33) Intentional Plagiarism includes direct copying or words from a source without giving credit to the author.

34) Unintentional plagiarism includes paraphrasing of text closely resembling the original text without citation.

35) A character is revealed through the appearance, actions, environment, speech inner thoughts, and feelings, and the speech and reactions of the other characters.

36) The rising action of a story is a series of events which increase the reader’s emotional investment in the characters and their problems.

37) The climax of the story is the event showing the reader the resolution of the major conflict.

38) Realistic dialogue represents the way people really speak to one another.

39) Dialogue must be written with appropriate punctuation and paragraphing to be easily understood.

40) The writer may expose the reader to a moral, lesson, message, or view on life through the story’s theme.

41) The literary elements include theme, point of view, characterization, setting, and plot. 

42) Point of view is the use of first or third person and limited, or omniscient.

43) Characterization is the author’s development of the qualities, motives, actions, thoughts, dialogue, growth, and interactions of the story’s characters.

44) Setting is the time of day or year, historical period, place and situation.

45) Plot is the exposition, major and minor conflicts, rising action, climax, falling actions, and resolution. 

46) Denouement is French for unknowing; the part of a novel, play, or poem in which the conflicts are resolved and the fortunes of the protagonist are revealed.

47) A flashback is a scene in a story, novel, play, or poem that interprets the action to show an event that happened earlier; it gives information.
48) Foreshadowing is the use of hints or clues in a story, play, or novel to suggest to suggest what is to come. 

49) Imagery is the use of words to provide sensory experience, as sight, sound, touch, taste, or smell.

50) Figurative language includes simile, metaphor, personification, symbolism, hyperbole, understatements, and synesthesia.

51) Simile uses the words like or as to compare two unlike things.

52) Metaphors comparing two unlike things without using like or as.

53) Personification attributes human qualities to animals or inanimate objects.

54) Symbolism occurs when a word is used to indicate something very different from its usual meaning.

55) Hyperbole is the use of exaggeration to capture the reader’s attention.

56) Understatement the opposite of hyperbole is often used for comic affect.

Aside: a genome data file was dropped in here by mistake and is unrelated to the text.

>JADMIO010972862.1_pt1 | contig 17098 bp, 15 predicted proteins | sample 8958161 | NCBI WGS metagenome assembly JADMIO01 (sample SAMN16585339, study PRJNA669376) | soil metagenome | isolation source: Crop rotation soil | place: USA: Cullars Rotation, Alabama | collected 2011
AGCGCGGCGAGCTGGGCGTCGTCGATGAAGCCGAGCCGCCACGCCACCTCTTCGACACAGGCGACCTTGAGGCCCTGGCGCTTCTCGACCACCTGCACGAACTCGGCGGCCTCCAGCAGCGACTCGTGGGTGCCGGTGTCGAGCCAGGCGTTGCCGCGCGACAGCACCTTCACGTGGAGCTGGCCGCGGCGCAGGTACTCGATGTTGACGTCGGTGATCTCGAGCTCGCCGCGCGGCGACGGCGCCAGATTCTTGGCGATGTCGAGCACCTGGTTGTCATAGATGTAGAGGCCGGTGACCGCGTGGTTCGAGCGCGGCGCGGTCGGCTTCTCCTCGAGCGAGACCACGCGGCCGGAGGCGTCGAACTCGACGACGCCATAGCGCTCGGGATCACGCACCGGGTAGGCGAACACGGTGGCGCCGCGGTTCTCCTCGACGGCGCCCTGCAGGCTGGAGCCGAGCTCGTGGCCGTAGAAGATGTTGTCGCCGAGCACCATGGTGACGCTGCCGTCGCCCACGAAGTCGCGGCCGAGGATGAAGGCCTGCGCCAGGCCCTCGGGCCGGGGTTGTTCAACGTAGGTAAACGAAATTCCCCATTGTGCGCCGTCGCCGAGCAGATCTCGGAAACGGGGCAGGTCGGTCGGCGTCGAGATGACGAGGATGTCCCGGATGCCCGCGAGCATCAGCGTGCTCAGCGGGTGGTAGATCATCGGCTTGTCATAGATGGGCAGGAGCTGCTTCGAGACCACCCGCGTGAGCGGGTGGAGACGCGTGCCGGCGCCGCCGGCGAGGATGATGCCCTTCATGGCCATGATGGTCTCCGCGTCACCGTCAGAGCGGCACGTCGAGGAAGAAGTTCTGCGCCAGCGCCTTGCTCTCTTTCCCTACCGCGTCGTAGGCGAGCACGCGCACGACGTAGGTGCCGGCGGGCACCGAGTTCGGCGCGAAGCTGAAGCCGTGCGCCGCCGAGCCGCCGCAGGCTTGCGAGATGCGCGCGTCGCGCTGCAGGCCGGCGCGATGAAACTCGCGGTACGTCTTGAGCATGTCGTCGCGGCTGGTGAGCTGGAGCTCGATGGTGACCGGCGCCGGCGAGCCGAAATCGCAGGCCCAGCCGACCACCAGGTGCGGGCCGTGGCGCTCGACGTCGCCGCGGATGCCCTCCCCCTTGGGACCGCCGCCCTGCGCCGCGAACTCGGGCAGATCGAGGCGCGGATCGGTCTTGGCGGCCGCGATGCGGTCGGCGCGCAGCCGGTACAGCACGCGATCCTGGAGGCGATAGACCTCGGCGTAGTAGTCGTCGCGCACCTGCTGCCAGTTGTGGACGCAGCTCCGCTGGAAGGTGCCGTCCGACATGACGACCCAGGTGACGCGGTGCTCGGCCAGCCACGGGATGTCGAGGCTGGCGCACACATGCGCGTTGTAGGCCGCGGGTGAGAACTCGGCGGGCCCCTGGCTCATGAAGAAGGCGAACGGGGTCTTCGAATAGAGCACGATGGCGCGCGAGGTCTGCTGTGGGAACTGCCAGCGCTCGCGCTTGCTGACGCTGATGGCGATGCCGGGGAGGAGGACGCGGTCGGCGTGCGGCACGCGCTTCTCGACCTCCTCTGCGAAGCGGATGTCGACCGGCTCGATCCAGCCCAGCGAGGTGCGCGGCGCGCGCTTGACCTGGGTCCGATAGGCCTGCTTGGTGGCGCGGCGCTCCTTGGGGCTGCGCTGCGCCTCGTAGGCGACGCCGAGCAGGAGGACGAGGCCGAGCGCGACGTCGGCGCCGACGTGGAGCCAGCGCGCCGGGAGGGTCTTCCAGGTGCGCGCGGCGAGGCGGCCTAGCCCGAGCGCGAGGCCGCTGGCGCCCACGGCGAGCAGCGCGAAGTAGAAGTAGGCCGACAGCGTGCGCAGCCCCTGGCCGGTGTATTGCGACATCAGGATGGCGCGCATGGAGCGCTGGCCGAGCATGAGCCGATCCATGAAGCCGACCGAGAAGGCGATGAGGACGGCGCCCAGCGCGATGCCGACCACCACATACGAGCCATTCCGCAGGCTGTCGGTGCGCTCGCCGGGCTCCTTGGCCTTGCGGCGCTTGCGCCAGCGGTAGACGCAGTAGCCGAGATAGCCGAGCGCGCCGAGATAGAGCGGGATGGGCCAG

57) Synesthesia describes a sensory experience as if it had been perceived by a different sense.

58) Iambic pentameter is a specific poetic meter in which each line is composed of five feet (pentameter), most of which are iambs.

59) Poetic license is a liberty taken by an author, artist, or writer deviating from conventional form to achieve a desired effect; involves making up new words, changing spelling on purpose. 

60) Tragedy is a play in which the tragic hero, a person of great rank initially admired and respected by most who know him or her, falls from theses heights to the depths of despair because of fatal character flaws which compels him or her to violate a human, natural, or divine law. 

61) Irony is a contrast or discrepancy between expectation and reality.

62) Verbal Irony occurs when a person says one thing while meaning something quite different (sarcasm).

63) Dramatic Irony occurs when the audience or reader knows something that the characters do not know.

64) Situational Irony occurs when the outcome of a situation is the opposite of what someone expected.

65) An allusion is a reference to a work in literature to a well-known person, place, event, written work, or work of art.

66) Anecdotes are short written oral accounts of an event in a real person’s life.

67) A paradox is a situation or statement that seems to be impossible or contradictory but is nevertheless true, literally or figuratively.

68) Parodies are humorous imitations of other literary work. 

69) Ambiguity is the expression in a single term or passage of more than one meaning.

70) The atmosphere is the general mood or emotional quality of literary work.

71) Ballads are short songs or poems, which tell a story.

72) Satires are literature that ridicules the vices or follies of people or societies through devises such as exaggeration, understatement, and irony.